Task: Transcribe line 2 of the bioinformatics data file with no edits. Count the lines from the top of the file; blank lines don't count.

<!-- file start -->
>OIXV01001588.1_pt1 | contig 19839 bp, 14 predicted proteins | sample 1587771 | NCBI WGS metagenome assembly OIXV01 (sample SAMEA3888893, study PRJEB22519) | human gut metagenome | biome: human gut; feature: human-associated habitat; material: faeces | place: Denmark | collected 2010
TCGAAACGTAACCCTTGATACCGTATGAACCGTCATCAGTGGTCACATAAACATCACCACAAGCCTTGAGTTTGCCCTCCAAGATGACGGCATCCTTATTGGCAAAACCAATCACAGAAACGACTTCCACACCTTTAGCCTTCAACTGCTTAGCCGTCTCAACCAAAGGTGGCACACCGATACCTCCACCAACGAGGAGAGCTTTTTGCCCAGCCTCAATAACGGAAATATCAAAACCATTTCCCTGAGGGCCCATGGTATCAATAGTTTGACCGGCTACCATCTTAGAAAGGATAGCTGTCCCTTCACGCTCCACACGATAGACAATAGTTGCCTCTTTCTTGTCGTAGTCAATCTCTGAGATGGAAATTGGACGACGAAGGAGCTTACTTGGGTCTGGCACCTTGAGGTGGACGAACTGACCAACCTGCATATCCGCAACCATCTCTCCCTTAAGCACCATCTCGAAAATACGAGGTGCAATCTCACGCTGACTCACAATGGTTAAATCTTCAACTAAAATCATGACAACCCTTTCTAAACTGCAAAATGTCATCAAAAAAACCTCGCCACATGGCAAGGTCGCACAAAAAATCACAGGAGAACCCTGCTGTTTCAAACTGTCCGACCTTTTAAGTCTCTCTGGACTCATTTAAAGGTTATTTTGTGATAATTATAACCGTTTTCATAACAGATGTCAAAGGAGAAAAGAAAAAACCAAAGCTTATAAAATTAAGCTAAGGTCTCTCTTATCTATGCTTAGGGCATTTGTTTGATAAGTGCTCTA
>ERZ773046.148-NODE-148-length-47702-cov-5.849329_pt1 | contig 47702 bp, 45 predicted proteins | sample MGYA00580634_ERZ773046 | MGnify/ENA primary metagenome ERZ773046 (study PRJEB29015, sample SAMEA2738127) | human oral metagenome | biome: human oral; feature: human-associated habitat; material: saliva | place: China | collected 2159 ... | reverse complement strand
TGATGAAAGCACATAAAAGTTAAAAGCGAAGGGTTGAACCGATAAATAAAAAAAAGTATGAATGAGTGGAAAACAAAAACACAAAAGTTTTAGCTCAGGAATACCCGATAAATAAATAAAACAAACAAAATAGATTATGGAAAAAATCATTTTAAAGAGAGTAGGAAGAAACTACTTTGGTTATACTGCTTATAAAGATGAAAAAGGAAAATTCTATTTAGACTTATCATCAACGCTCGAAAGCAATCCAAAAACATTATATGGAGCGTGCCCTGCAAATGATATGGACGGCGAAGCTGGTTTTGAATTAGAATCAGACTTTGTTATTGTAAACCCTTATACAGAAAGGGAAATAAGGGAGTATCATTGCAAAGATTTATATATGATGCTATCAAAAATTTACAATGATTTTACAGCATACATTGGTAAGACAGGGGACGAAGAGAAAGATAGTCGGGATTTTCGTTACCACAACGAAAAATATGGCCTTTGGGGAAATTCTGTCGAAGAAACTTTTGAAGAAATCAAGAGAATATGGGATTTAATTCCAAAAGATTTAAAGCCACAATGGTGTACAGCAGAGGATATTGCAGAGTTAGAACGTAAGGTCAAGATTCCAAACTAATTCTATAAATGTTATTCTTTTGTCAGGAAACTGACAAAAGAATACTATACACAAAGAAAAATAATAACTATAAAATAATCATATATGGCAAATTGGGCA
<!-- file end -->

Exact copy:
TCGAAACGTAACCCTTGATACCGTATGAACCGTCATCAGTGGTCACATAAACATCACCACAAGCCTTGAGTTTGCCCTCCAAGATGACGGCATCCTTATTGGCAAAACCAATCACAGAAACGACTTCCACACCTTTAGCCTTCAACTGCTTAGCCGTCTCAACCAAAGGTGGCACACCGATACCTCCACCAACGAGGAGAGCTTTTTGCCCAGCCTCAATAACGGAAATATCAAAACCATTTCCCTGAGGGCCCATGGTATCAATAGTTTGACCGGCTACCATCTTAGAAAGGATAGCTGTCCCTTCACGCTCCACACGATAGACAATAGTTGCCTCTTTCTTGTCGTAGTCAATCTCTGAGATGGAAATTGGACGACGAAGGAGCTTACTTGGGTCTGGCACCTTGAGGTGGACGAACTGACCAACCTGCATATCCGCAACCATCTCTCCCTTAAGCACCATCTCGAAAATACGAGGTGCAATCTCACGCTGACTCACAATGGTTAAATCTTCAACTAAAATCATGACAACCCTTTCTAAACTGCAAAATGTCATCAAAAAAACCTCGCCACATGGCAAGGTCGCACAAAAAATCACAGGAGAACCCTGCTGTTTCAAACTGTCCGACCTTTTAAGTCTCTCTGGACTCATTTAAAGGTTATTTTGTGATAATTATAACCGTTTTCATAACAGATGTCAAAGGAGAAAAGAAAAAACCAAAGCTTATAAAATTAAGCTAAGGTCTCTCTTATCTATGCTTAGGGCATTTGTTTGATAAGTGCTCTA